Reviewed by G.H. Bennett, Plymouth University
When one author reviews, the work of another it is with the anticipation of a good, scholarly read, and the expectation of being able to commend the work and all those who have contributed to it. Almost all authors have been on the receiving end of the odd crank review on amazon not to start the task of reviewing a title with anything other than the most favourable of intentions. ‘What goes around comes around’ they say and unfavourable reviews have a habit of begetting unfavourable reviews of one’s own work. An author’s self-interest is served with a favourable review.
This book has a good index, which enables the reader to quickly locate any ship that they might be interested in. It also has a nice set of photographs (65 to be precise) in a central section, although the standard of reproduction could be higher. Overall, it gives the reader what it says in the title: an overview of naval warfare in the English Channel 1939-1945. Beyond this, it is hard to be positive about this book: to give the kind of review which is in an author’s best self-interest.
The problems start with the opening line of the introduction: ‘Perhaps it is best to start by identifying the area which I have called “The Narrow Sea”’ (p.x). Given that Shakespeare uses the term ‘narrow seas’ to refer to the English Channel (Act 3, Scene 1, The Merchant of Venice) and Peter Scott entitled his 1945 memoir/history of coastal forces The Battle of the Narrow Seas use of the word ‘called’ in the opening line is a little unfortunate. It suggests a sense of ownership of the term or label.
A further flourish of the pen can also be seen in the opening line of the acknowledgements: ‘As always, I have based my book principally upon official documents held at the various archives’ (p.xiii). The volume does contain some excellent selections from primary sources but without footnotes/endnotes or other references the only clue to where some of these documents came from has to be elicited from the list of thanks in the acknowledgements, and a blanket reference to National Archive file class ADM 199. The scholar’s worthy approach, and the reader’s sense of inquiry, are both thwarted by the absence of a vital tool for understanding the text. Publishers take note: in an age when ‘the general reader’ has a more than passing acquaintance through family history with the rudiments of archival research it is not just the academic market that expects to see proper referencing of source material. Select bibliographies (in this case just over 20 titles) are another way of minimising the value of any work to the reader.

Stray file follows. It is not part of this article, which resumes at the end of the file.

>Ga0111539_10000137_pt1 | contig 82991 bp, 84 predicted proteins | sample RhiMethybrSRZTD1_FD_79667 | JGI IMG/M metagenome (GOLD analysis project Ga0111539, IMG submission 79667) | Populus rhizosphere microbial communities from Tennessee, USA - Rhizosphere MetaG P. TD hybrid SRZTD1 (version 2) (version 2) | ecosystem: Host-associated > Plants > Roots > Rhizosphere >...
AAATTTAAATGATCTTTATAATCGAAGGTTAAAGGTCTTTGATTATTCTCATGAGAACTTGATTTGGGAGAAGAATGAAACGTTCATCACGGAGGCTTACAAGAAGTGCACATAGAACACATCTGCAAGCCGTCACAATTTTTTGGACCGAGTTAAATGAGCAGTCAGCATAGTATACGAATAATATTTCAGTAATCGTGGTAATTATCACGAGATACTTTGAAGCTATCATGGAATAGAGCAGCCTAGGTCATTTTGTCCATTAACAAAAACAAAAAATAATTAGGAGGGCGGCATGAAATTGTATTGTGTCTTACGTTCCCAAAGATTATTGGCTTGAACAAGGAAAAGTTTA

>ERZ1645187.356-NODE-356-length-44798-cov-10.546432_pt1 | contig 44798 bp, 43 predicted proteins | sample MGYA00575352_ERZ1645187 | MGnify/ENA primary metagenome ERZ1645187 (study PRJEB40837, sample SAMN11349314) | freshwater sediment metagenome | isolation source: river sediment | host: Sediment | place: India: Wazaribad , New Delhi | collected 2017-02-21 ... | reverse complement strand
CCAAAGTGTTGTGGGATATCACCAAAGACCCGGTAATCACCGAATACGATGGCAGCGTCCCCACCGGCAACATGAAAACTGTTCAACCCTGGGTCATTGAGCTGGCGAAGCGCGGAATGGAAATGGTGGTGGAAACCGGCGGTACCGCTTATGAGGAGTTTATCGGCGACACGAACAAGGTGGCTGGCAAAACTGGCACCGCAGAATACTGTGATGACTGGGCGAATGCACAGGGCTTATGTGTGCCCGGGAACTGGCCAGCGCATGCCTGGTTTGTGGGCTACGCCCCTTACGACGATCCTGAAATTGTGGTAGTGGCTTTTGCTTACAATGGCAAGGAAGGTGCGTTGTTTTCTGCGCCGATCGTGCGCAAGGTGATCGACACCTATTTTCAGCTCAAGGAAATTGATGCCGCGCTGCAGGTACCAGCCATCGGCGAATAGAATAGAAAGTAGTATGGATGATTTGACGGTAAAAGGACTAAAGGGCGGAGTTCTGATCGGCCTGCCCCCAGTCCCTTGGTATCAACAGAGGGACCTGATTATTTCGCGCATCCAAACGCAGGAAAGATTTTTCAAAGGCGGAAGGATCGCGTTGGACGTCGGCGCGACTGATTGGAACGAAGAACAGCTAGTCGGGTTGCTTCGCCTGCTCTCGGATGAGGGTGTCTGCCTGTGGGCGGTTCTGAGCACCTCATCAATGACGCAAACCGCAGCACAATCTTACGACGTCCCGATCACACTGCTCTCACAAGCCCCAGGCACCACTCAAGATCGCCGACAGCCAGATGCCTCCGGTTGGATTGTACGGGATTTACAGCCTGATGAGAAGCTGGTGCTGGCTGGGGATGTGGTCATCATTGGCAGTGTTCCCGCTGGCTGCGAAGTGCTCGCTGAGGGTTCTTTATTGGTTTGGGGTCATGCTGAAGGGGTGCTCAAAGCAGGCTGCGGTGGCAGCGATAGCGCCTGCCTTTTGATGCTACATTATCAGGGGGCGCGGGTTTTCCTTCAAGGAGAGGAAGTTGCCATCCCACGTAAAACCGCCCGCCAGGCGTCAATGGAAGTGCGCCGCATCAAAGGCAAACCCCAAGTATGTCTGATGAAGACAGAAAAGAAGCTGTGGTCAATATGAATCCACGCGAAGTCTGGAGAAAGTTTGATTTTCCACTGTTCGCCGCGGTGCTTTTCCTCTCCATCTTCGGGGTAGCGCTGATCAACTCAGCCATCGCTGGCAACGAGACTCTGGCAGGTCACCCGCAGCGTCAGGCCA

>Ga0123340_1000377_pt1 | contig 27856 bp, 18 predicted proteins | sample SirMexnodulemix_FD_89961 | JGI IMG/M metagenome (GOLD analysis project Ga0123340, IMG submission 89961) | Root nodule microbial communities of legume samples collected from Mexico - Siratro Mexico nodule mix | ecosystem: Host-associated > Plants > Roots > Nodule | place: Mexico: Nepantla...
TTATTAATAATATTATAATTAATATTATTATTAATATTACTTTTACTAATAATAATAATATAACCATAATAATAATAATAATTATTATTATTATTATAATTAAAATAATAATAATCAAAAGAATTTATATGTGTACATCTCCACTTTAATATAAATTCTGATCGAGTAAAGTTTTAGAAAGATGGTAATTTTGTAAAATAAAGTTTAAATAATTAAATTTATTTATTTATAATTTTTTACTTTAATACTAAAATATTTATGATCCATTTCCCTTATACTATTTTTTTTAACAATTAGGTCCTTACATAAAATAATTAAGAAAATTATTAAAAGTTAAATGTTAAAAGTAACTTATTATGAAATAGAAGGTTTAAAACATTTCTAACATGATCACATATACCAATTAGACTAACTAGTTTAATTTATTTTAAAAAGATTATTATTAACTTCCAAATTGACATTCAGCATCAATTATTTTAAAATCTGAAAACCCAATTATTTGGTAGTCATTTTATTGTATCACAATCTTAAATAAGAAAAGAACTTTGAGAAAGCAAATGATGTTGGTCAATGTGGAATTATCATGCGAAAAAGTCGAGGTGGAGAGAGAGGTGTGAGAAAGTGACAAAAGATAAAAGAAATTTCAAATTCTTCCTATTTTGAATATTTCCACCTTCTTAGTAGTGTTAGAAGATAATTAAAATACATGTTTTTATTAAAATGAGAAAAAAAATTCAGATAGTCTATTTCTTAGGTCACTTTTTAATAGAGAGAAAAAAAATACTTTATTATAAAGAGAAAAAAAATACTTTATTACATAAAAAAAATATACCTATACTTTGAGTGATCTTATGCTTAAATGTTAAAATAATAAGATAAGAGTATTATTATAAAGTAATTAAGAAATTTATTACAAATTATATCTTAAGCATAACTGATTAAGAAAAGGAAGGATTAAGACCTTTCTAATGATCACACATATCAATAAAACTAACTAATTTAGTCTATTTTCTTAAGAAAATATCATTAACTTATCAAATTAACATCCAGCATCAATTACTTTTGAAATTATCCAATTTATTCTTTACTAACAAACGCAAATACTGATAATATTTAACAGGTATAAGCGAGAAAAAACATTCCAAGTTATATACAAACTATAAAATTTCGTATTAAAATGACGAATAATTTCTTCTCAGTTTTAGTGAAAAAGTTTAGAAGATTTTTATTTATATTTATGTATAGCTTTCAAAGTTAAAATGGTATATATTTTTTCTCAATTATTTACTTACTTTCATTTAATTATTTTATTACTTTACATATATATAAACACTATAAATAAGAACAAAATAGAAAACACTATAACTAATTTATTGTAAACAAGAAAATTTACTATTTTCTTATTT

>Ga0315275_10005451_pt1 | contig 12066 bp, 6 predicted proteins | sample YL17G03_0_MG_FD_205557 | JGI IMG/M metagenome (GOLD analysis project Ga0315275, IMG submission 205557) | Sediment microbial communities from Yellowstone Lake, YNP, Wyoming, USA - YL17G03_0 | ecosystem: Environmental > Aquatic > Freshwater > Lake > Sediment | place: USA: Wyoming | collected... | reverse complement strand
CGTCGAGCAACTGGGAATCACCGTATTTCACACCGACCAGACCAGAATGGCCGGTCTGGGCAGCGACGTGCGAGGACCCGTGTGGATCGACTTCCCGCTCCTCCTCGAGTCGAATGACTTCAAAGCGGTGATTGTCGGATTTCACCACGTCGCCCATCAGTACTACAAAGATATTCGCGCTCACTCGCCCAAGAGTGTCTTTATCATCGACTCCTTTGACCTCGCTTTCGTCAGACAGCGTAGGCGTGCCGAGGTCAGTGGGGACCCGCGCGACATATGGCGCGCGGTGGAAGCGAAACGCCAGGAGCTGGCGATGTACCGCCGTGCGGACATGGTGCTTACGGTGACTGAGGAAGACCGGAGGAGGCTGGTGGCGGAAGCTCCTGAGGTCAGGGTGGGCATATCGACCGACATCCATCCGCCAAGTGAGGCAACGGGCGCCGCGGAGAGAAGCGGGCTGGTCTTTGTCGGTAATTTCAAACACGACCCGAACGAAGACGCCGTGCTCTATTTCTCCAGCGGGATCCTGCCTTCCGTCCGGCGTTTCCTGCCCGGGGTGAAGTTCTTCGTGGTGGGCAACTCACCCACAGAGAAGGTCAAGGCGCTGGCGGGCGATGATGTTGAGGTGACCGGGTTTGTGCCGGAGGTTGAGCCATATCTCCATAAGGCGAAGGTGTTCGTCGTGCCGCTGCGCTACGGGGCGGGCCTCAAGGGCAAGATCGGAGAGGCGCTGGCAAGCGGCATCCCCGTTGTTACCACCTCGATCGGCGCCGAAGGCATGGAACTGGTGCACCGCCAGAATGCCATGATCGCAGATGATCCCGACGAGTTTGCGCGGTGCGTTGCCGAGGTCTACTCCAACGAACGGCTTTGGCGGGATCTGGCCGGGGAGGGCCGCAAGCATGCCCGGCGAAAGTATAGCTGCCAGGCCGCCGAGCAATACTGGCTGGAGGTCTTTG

There is also the rather puzzling relationship of this book to an earlier publication that the author published in 1984; Hold the Narrow Sea: Naval Warfare in the English Channel 1939-1945. It was not until I started reading the book that the structure of certain sections of it reminded me of something that I had read several years ago. The small print on the copyright page explains that the earlier title constitutes a first edition of the current volume. The revisions appear to include the addition of some of the first person accounts from ‘various archives’.
The process of revising the text does not appear to have gone smoothly. The volume feels very badly lopsided. The statistics tell their own tale. For a book covering the period 1939 to 1945, the fact that half the book (155 out of 289 pages including index and bibliography) is devoted to the period up to the end of 1940, is not a good sign. True, the early phases of the war did include operations in the English Channel in 1940 and the evacuations from France and Belgium. However, the latter phases of the war were not exactly without incident (the Channel Dash, the raids on St Nazaire and Dieppe and, last but not least, the largest amphibious operation in the history of the world). In many ways, the more-balanced 1984 text is superior to what is on offer in this apparent second edition.
In many ways, this is a disappointing book, and the 1984 version represents an altogether more useful text. However, there is so little available on warfare on the English Channel during World War II that for many readers this will still represent a ‘best option at the reasonable price of £25.00 recommended retail price. Even so, it could, and should have been much, much better. The dramatic material is there and the author clearly knows his stuff. An opportunity has been missed here.
Citation: G.H. Bennett, ‘Review of Peter C. Smith, Naval Warfare in the English Channel 1939-1945’, The Second World War Military Operations Research Group, 3 March 2013
You can download a copy of the review here.